From a young age, Carrie has been interested in agriculture and horticulture. She started exhibiting at the Allentown Fair when she was five years old, and worked in other departments of the Fair as she got older. When she was twelve years old, Carrie won the regional science fair and competed at Penn State. She expanded on her interests by taking AP Chemistry, AP Environmental Science, and AP Statistics throughout high school. Carrie is also involved as the vice president of Farm to Table, her school’s 4H club, which focuses on production agriculture. She also participates in many extra-curricular activities, including varsity tennis as the team co-captain and National Honor Society as the vice president. She is the vice president of 4h club Neff’s Clovers, and serves on the Lehigh County 4-H Program Development Committee. Carrie recently represented Lehigh County at National 4-H Congress in Atlanta, Georgia.
This past summer, Carrie was the Alternate Allentown Fair Queen and advocated for local agriculture during the competition. In addition, she spent two weeks taking classes at the USDA AgDiscovery program at North Carolina State University and a month at Penn State University at the Pennsylvania School for Excellence in the Agricultural Sciences. Carrie will be attending Penn State as an Agricultural Sciences major, and she hopes to work for the USDA conducting research or advising farmers in navigating the industry.
“In eleventh grade, I took AP Environmental Science. The class was by far the best course I had ever taken, and it grew my knowledge of environmental science and sustainability. I had a talented teacher and a small classroom setting, which allowed me to ask questions and fully engage myself with the content. The class encouraged me to want to have an environmental minor or focus in college, along with agriculture.”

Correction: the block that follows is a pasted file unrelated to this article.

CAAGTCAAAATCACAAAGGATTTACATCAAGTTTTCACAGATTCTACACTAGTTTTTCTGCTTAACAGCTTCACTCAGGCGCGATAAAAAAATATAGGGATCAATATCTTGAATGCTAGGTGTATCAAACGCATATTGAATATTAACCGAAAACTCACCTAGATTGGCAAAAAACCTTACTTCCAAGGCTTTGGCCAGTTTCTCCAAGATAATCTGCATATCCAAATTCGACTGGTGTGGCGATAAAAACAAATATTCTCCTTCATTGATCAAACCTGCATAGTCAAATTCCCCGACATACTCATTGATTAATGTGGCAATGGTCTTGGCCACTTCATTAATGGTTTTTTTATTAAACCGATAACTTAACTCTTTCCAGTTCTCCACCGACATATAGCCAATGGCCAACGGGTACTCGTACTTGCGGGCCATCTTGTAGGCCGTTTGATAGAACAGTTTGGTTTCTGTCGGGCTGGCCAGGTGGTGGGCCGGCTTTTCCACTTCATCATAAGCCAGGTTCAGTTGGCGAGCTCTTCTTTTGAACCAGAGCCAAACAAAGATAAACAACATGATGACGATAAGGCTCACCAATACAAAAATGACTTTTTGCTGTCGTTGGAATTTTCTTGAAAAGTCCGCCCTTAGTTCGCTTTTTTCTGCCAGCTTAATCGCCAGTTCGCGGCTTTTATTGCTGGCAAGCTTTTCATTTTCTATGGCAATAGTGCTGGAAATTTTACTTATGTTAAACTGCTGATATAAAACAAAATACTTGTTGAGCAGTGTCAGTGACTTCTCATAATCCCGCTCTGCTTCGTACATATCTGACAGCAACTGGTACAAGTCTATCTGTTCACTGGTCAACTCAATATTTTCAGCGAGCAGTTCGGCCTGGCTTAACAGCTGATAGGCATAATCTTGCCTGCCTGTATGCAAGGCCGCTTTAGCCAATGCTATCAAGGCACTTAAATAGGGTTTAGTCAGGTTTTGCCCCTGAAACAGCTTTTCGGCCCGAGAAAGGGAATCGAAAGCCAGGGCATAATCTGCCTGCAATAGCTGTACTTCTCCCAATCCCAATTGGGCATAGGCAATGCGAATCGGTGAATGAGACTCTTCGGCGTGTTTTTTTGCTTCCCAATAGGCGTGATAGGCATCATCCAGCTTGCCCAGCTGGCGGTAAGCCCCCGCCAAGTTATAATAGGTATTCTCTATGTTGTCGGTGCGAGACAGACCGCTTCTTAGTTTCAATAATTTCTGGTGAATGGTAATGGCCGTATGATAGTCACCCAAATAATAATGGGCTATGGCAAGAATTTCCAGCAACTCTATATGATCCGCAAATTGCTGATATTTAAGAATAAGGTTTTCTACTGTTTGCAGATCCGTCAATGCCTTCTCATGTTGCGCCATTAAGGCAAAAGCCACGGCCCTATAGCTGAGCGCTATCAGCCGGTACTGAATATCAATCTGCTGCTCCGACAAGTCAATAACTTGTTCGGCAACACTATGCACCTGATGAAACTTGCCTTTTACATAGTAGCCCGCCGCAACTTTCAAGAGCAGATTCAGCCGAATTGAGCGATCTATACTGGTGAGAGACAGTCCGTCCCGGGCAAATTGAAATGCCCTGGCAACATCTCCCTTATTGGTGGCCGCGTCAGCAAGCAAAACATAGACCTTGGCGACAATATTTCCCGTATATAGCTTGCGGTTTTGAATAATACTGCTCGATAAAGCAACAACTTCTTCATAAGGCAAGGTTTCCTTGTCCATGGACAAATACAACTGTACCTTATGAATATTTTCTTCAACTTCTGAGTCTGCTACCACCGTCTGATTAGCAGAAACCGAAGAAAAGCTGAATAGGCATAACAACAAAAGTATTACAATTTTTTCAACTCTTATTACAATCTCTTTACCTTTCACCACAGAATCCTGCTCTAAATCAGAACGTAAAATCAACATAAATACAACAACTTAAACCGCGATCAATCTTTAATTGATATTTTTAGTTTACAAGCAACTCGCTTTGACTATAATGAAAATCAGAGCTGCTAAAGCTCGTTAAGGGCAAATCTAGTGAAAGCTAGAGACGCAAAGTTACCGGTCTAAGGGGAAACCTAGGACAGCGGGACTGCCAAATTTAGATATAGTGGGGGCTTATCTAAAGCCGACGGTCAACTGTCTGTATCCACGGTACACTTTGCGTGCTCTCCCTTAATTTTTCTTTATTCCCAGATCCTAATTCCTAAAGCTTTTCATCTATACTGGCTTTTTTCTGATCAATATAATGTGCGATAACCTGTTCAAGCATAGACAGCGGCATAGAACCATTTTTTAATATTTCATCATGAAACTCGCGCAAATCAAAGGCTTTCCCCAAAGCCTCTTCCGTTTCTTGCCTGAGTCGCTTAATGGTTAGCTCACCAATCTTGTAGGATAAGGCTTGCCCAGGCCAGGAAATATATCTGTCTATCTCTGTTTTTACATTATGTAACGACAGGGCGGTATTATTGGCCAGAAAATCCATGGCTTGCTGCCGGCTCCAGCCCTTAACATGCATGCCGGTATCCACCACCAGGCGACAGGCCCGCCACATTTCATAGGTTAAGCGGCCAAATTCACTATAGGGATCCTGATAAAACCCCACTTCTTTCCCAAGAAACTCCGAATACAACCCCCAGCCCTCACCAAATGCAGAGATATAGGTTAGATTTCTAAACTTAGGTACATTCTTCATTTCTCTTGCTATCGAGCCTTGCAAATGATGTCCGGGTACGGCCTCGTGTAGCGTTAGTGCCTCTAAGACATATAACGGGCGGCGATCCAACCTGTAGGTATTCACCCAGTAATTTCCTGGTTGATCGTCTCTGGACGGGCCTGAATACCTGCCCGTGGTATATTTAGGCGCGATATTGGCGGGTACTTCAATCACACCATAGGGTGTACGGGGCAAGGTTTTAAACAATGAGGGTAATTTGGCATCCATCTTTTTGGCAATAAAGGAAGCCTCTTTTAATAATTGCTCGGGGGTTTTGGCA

“The most encouraging extracurricular science experience that I have ever had was attending the PA School for Excellence in the Agricultural Sciences. The program surrounded me with like-minded people who had just as much passion for the industry as I did. The courses allowed me a formal agricultural education, where I got to explore my interests as well as completely new sectors, and it opened my eyes to the many problems facing farmers today.”
“I want to be able to help farmers improve their production results, environmental management, and communications techniques with the general public. I will be attending Penn State to major in Agricultural Sciences, where I will bring with me a passion for the agricultural industry and an ability to connect that world to inner-city and non-agrarian communities and emphasize the importance of agricultural literacy among everyone.”